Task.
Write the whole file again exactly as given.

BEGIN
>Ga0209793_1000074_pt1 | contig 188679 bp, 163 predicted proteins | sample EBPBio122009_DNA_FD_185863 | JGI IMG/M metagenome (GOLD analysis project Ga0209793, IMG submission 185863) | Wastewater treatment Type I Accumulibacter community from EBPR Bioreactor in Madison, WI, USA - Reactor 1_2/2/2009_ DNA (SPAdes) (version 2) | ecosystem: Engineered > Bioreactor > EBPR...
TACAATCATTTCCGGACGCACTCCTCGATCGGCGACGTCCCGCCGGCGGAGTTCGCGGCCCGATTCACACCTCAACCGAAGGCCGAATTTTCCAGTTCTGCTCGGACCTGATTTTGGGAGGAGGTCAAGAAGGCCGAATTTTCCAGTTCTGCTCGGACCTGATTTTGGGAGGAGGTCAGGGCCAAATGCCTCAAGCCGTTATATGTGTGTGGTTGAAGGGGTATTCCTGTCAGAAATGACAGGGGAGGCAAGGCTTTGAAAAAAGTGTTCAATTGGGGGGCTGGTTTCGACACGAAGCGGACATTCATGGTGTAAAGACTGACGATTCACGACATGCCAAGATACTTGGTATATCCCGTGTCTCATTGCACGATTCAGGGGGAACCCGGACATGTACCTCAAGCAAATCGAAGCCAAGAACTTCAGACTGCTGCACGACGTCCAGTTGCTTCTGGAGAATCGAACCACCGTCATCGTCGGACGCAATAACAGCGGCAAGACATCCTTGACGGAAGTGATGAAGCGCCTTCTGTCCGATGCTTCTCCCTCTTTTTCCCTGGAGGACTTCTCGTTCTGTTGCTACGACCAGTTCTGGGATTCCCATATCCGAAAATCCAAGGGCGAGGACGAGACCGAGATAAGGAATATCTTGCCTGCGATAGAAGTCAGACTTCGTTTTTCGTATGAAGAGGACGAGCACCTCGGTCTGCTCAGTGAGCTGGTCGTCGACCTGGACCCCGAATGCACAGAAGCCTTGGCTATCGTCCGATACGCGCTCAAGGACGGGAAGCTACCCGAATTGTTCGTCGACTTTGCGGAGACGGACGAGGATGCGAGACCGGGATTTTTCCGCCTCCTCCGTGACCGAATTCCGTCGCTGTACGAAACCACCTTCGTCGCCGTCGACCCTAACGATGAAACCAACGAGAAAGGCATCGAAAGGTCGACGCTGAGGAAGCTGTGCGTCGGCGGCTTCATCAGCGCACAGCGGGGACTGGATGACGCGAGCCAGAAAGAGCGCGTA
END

>Ga0209793_1000074_pt1 | contig 188679 bp, 163 predicted proteins | sample EBPBio122009_DNA_FD_185863 | JGI IMG/M metagenome (GOLD analysis project Ga0209793, IMG submission 185863) | Wastewater treatment Type I Accumulibacter community from EBPR Bioreactor in Madison, WI, USA - Reactor 1_2/2/2009_ DNA (SPAdes) (version 2) | ecosystem: Engineered > Bioreactor > EBPR...
TACAATCATTTCCGGACGCACTCCTCGATCGGCGACGTCCCGCCGGCGGAGTTCGCGGCCCGATTCACACCTCAACCGAAGGCCGAATTTTCCAGTTCTGCTCGGACCTGATTTTGGGAGGAGGTCAAGAAGGCCGAATTTTCCAGTTCTGCTCGGACCTGATTTTGGGAGGAGGTCAGGGCCAAATGCCTCAAGCCGTTATATGTGTGTGGTTGAAGGGGTATTCCTGTCAGAAATGACAGGGGAGGCAAGGCTTTGAAAAAAGTGTTCAATTGGGGGGCTGGTTTCGACACGAAGCGGACATTCATGGTGTAAAGACTGACGATTCACGACATGCCAAGATACTTGGTATATCCCGTGTCTCATTGCACGATTCAGGGGGAACCCGGACATGTACCTCAAGCAAATCGAAGCCAAGAACTTCAGACTGCTGCACGACGTCCAGTTGCTTCTGGAGAATCGAACCACCGTCATCGTCGGACGCAATAACAGCGGCAAGACATCCTTGACGGAAGTGATGAAGCGCCTTCTGTCCGATGCTTCTCCCTCTTTTTCCCTGGAGGACTTCTCGTTCTGTTGCTACGACCAGTTCTGGGATTCCCATATCCGAAAATCCAAGGGCGAGGACGAGACCGAGATAAGGAATATCTTGCCTGCGATAGAAGTCAGACTTCGTTTTTCGTATGAAGAGGACGAGCACCTCGGTCTGCTCAGTGAGCTGGTCGTCGACCTGGACCCCGAATGCACAGAAGCCTTGGCTATCGTCCGATACGCGCTCAAGGACGGGAAGCTACCCGAATTGTTCGTCGACTTTGCGGAGACGGACGAGGATGCGAGACCGGGATTTTTCCGCCTCCTCCGTGACCGAATTCCGTCGCTGTACGAAACCACCTTCGTCGCCGTCGACCCTAACGATGAAACCAACGAGAAAGGCATCGAAAGGTCGACGCTGAGGAAGCTGTGCGTCGGCGGCTTCATCAGCGCACAGCGGGGACTGGATGACGCGAGCCAGAAAGAGCGCGTA